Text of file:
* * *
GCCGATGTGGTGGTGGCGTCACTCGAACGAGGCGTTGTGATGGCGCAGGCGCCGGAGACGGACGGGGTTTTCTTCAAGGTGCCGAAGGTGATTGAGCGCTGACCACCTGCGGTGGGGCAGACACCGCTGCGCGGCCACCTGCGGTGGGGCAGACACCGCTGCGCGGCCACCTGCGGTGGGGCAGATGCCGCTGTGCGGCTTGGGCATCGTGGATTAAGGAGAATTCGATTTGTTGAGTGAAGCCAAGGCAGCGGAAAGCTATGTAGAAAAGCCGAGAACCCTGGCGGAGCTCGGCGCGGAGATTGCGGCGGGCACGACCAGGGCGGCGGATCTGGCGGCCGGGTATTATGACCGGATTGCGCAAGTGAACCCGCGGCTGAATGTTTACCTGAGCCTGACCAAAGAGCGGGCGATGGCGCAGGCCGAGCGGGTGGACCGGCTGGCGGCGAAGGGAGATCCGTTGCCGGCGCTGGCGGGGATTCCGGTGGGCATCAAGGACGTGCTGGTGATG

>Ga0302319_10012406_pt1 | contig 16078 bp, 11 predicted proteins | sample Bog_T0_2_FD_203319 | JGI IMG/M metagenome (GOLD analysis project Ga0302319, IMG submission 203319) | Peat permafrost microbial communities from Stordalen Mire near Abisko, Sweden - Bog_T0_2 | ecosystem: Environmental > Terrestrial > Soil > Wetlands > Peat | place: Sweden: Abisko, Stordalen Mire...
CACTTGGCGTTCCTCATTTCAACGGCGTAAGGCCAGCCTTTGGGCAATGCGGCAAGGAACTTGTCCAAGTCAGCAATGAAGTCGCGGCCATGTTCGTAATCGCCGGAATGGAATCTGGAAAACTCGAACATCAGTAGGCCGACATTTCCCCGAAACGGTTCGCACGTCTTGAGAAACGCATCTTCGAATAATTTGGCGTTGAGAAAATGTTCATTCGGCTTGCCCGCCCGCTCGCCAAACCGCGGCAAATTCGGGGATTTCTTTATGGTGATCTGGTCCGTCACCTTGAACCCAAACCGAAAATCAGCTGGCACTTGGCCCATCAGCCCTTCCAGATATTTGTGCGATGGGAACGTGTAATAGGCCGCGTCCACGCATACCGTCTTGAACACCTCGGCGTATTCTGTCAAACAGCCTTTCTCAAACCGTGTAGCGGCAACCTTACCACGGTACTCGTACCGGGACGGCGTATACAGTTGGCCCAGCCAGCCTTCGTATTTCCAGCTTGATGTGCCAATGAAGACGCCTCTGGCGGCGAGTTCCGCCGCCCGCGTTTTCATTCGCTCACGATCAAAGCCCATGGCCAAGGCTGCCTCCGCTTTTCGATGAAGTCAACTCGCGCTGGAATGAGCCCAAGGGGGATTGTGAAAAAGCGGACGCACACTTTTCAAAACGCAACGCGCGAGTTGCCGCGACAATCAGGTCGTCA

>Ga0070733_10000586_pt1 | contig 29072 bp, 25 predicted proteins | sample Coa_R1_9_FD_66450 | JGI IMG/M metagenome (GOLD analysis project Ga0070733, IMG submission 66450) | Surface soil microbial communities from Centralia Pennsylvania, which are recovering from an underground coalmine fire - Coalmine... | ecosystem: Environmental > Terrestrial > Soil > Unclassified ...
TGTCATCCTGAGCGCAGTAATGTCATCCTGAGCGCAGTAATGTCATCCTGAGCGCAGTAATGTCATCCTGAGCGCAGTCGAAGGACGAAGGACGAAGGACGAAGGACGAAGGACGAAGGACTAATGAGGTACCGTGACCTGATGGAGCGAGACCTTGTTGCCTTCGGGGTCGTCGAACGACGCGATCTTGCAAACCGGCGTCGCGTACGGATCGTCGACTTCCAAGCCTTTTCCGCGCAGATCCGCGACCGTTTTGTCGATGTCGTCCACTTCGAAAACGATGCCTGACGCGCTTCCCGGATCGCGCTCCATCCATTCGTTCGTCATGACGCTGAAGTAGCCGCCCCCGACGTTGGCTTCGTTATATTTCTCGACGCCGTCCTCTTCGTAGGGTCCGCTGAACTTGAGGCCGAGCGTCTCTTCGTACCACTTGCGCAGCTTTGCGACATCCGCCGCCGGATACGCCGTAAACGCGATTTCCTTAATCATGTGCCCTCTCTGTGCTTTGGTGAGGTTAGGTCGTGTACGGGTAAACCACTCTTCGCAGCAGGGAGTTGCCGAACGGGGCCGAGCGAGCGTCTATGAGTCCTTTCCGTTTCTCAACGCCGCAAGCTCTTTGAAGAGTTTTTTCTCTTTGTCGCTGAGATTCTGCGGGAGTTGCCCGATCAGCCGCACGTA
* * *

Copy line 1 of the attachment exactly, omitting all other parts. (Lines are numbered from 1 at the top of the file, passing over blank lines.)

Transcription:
GCCGATGTGGTGGTGGCGTCACTCGAACGAGGCGTTGTGATGGCGCAGGCGCCGGAGACGGACGGGGTTTTCTTCAAGGTGCCGAAGGTGATTGAGCGCTGACCACCTGCGGTGGGGCAGACACCGCTGCGCGGCCACCTGCGGTGGGGCAGACACCGCTGCGCGGCCACCTGCGGTGGGGCAGATGCCGCTGTGCGGCTTGGGCATCGTGGATTAAGGAGAATTCGATTTGTTGAGTGAAGCCAAGGCAGCGGAAAGCTATGTAGAAAAGCCGAGAACCCTGGCGGAGCTCGGCGCGGAGATTGCGGCGGGCACGACCAGGGCGGCGGATCTGGCGGCCGGGTATTATGACCGGATTGCGCAAGTGAACCCGCGGCTGAATGTTTACCTGAGCCTGACCAAAGAGCGGGCGATGGCGCAGGCCGAGCGGGTGGACCGGCTGGCGGCGAAGGGAGATCCGTTGCCGGCGCTGGCGGGGATTCCGGTGGGCATCAAGGACGTGCTGGTGATG